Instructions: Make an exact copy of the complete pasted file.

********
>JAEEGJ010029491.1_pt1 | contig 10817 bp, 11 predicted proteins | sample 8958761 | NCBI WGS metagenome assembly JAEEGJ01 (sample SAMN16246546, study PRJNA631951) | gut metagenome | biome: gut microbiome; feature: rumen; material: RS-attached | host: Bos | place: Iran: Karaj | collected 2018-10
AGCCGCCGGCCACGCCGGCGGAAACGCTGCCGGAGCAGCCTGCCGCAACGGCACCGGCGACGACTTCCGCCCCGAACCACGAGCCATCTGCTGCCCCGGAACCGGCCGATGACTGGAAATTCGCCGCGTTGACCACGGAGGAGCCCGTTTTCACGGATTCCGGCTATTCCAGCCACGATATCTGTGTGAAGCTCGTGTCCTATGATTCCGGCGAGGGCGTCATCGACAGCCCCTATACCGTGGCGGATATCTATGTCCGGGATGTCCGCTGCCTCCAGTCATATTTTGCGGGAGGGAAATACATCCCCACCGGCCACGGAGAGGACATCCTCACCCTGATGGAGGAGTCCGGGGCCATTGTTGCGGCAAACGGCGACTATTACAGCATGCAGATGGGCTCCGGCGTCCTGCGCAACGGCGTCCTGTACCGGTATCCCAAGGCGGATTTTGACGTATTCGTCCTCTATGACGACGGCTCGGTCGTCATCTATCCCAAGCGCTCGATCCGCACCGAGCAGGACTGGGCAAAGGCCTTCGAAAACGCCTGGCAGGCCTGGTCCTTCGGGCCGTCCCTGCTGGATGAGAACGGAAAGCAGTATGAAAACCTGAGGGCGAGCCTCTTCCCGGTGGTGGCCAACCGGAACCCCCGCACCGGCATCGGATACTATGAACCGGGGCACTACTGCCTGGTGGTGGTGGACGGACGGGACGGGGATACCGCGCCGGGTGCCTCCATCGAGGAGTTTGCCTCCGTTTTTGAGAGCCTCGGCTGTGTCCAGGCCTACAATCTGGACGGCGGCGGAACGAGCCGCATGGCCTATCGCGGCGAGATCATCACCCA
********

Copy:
>JAEEGJ010029491.1_pt1 | contig 10817 bp, 11 predicted proteins | sample 8958761 | NCBI WGS metagenome assembly JAEEGJ01 (sample SAMN16246546, study PRJNA631951) | gut metagenome | biome: gut microbiome; feature: rumen; material: RS-attached | host: Bos | place: Iran: Karaj | collected 2018-10
AGCCGCCGGCCACGCCGGCGGAAACGCTGCCGGAGCAGCCTGCCGCAACGGCACCGGCGACGACTTCCGCCCCGAACCACGAGCCATCTGCTGCCCCGGAACCGGCCGATGACTGGAAATTCGCCGCGTTGACCACGGAGGAGCCCGTTTTCACGGATTCCGGCTATTCCAGCCACGATATCTGTGTGAAGCTCGTGTCCTATGATTCCGGCGAGGGCGTCATCGACAGCCCCTATACCGTGGCGGATATCTATGTCCGGGATGTCCGCTGCCTCCAGTCATATTTTGCGGGAGGGAAATACATCCCCACCGGCCACGGAGAGGACATCCTCACCCTGATGGAGGAGTCCGGGGCCATTGTTGCGGCAAACGGCGACTATTACAGCATGCAGATGGGCTCCGGCGTCCTGCGCAACGGCGTCCTGTACCGGTATCCCAAGGCGGATTTTGACGTATTCGTCCTCTATGACGACGGCTCGGTCGTCATCTATCCCAAGCGCTCGATCCGCACCGAGCAGGACTGGGCAAAGGCCTTCGAAAACGCCTGGCAGGCCTGGTCCTTCGGGCCGTCCCTGCTGGATGAGAACGGAAAGCAGTATGAAAACCTGAGGGCGAGCCTCTTCCCGGTGGTGGCCAACCGGAACCCCCGCACCGGCATCGGATACTATGAACCGGGGCACTACTGCCTGGTGGTGGTGGACGGACGGGACGGGGATACCGCGCCGGGTGCCTCCATCGAGGAGTTTGCCTCCGTTTTTGAGAGCCTCGGCTGTGTCCAGGCCTACAATCTGGACGGCGGCGGAACGAGCCGCATGGCCTATCGCGGCGAGATCATCACCCA